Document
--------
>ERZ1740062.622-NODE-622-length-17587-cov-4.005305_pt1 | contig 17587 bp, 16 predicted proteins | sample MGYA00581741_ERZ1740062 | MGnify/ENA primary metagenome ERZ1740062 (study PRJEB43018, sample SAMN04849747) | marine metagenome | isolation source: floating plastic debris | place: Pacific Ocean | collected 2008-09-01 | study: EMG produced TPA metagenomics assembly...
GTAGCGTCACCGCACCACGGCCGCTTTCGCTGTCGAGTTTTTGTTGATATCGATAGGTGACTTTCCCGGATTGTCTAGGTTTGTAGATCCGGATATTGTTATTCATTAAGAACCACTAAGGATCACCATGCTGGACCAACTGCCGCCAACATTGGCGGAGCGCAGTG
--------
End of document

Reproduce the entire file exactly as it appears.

>ERZ1740062.622-NODE-622-length-17587-cov-4.005305_pt1 | contig 17587 bp, 16 predicted proteins | sample MGYA00581741_ERZ1740062 | MGnify/ENA primary metagenome ERZ1740062 (study PRJEB43018, sample SAMN04849747) | marine metagenome | isolation source: floating plastic debris | place: Pacific Ocean | collected 2008-09-01 | study: EMG produced TPA metagenomics assembly...
GTAGCGTCACCGCACCACGGCCGCTTTCGCTGTCGAGTTTTTGTTGATATCGATAGGTGACTTTCCCGGATTGTCTAGGTTTGTAGATCCGGATATTGTTATTCATTAAGAACCACTAAGGATCACCATGCTGGACCAACTGCCGCCAACATTGGCGGAGCGCAGTG